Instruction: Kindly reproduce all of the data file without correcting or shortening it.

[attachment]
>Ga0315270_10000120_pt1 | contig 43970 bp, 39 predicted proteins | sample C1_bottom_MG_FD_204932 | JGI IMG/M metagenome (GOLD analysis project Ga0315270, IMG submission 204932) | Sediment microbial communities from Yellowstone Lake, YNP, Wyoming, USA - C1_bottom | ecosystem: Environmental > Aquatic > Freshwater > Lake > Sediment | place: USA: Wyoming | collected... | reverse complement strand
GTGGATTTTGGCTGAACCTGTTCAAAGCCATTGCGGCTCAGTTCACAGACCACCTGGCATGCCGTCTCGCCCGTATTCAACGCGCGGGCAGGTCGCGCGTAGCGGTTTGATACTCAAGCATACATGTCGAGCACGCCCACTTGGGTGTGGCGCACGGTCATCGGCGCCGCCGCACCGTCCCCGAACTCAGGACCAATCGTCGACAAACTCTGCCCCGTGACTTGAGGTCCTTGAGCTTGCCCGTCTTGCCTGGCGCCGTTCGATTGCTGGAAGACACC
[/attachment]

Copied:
>Ga0315270_10000120_pt1 | contig 43970 bp, 39 predicted proteins | sample C1_bottom_MG_FD_204932 | JGI IMG/M metagenome (GOLD analysis project Ga0315270, IMG submission 204932) | Sediment microbial communities from Yellowstone Lake, YNP, Wyoming, USA - C1_bottom | ecosystem: Environmental > Aquatic > Freshwater > Lake > Sediment | place: USA: Wyoming | collected... | reverse complement strand
GTGGATTTTGGCTGAACCTGTTCAAAGCCATTGCGGCTCAGTTCACAGACCACCTGGCATGCCGTCTCGCCCGTATTCAACGCGCGGGCAGGTCGCGCGTAGCGGTTTGATACTCAAGCATACATGTCGAGCACGCCCACTTGGGTGTGGCGCACGGTCATCGGCGCCGCCGCACCGTCCCCGAACTCAGGACCAATCGTCGACAAACTCTGCCCCGTGACTTGAGGTCCTTGAGCTTGCCCGTCTTGCCTGGCGCCGTTCGATTGCTGGAAGACACC